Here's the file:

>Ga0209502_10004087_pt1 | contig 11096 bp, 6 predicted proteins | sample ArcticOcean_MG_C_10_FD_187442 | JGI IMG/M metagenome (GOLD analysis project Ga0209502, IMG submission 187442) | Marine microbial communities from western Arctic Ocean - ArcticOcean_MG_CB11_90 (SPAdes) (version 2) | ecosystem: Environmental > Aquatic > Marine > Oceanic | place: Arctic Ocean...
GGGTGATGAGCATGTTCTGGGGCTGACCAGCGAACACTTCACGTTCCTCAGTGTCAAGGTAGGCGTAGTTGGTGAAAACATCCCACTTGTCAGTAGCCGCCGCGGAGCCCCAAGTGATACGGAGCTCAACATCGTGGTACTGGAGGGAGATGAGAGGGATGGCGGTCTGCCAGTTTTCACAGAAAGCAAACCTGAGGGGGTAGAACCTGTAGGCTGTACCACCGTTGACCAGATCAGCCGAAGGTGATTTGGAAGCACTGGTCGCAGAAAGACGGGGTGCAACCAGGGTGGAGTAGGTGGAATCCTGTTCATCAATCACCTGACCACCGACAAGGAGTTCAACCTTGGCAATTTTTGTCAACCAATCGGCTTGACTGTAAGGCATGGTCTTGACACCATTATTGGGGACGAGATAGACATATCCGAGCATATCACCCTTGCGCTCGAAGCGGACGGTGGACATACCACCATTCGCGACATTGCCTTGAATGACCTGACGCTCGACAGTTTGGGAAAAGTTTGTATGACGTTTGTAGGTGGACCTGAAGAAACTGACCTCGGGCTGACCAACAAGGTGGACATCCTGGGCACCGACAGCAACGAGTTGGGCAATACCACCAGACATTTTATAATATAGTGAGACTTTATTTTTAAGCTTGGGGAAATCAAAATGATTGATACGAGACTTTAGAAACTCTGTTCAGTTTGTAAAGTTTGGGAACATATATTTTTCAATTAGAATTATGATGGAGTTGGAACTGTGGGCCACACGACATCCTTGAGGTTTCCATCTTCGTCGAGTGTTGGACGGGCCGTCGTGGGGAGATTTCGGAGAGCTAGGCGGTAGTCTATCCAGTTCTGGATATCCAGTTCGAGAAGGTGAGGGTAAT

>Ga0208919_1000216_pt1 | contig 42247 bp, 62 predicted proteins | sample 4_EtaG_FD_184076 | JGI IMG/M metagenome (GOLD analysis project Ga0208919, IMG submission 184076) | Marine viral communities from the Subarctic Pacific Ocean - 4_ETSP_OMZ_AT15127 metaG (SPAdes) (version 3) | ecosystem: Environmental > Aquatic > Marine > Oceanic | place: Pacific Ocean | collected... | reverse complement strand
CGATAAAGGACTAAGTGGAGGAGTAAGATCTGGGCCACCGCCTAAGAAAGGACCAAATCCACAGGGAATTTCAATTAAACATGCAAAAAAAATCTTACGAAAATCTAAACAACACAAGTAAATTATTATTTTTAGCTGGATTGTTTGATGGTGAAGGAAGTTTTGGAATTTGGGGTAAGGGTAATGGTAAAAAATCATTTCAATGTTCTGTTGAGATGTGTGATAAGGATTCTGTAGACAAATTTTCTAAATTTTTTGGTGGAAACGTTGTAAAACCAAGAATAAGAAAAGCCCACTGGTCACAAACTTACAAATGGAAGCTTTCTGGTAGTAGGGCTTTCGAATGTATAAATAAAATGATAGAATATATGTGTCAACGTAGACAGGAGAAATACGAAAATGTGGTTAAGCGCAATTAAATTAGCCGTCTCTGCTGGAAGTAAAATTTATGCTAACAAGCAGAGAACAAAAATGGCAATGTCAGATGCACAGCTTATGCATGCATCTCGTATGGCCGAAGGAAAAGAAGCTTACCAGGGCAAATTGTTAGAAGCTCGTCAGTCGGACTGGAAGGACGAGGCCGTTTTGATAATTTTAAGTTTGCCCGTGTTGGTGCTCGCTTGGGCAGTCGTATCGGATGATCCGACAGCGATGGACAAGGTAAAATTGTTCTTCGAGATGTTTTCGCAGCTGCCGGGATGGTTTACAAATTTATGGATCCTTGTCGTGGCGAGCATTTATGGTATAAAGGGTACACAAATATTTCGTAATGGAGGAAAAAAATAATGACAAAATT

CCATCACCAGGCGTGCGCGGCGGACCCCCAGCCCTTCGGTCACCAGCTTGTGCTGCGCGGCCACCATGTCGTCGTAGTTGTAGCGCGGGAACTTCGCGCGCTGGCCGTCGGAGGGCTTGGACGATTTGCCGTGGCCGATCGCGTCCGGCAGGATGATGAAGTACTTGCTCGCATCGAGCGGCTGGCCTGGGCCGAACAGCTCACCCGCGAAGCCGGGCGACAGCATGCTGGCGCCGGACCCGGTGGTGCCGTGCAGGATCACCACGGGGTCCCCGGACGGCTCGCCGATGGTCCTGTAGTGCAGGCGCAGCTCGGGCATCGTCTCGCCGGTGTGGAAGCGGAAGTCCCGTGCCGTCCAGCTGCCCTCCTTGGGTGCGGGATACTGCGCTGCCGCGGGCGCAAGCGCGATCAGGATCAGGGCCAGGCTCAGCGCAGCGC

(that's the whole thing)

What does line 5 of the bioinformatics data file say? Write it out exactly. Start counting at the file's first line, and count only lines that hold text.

CCATCACCAGGCGTGCGCGGCGGACCCCCAGCCCTTCGGTCACCAGCTTGTGCTGCGCGGCCACCATGTCGTCGTAGTTGTAGCGCGGGAACTTCGCGCGCTGGCCGTCGGAGGGCTTGGACGATTTGCCGTGGCCGATCGCGTCCGGCAGGATGATGAAGTACTTGCTCGCATCGAGCGGCTGGCCTGGGCCGAACAGCTCACCCGCGAAGCCGGGCGACAGCATGCTGGCGCCGGACCCGGTGGTGCCGTGCAGGATCACCACGGGGTCCCCGGACGGCTCGCCGATGGTCCTGTAGTGCAGGCGCAGCTCGGGCATCGTCTCGCCGGTGTGGAAGCGGAAGTCCCGTGCCGTCCAGCTGCCCTCCTTGGGTGCGGGATACTGCGCTGCCGCGGGCGCAAGCGCGATCAGGATCAGGGCCAGGCTCAGCGCAGCGC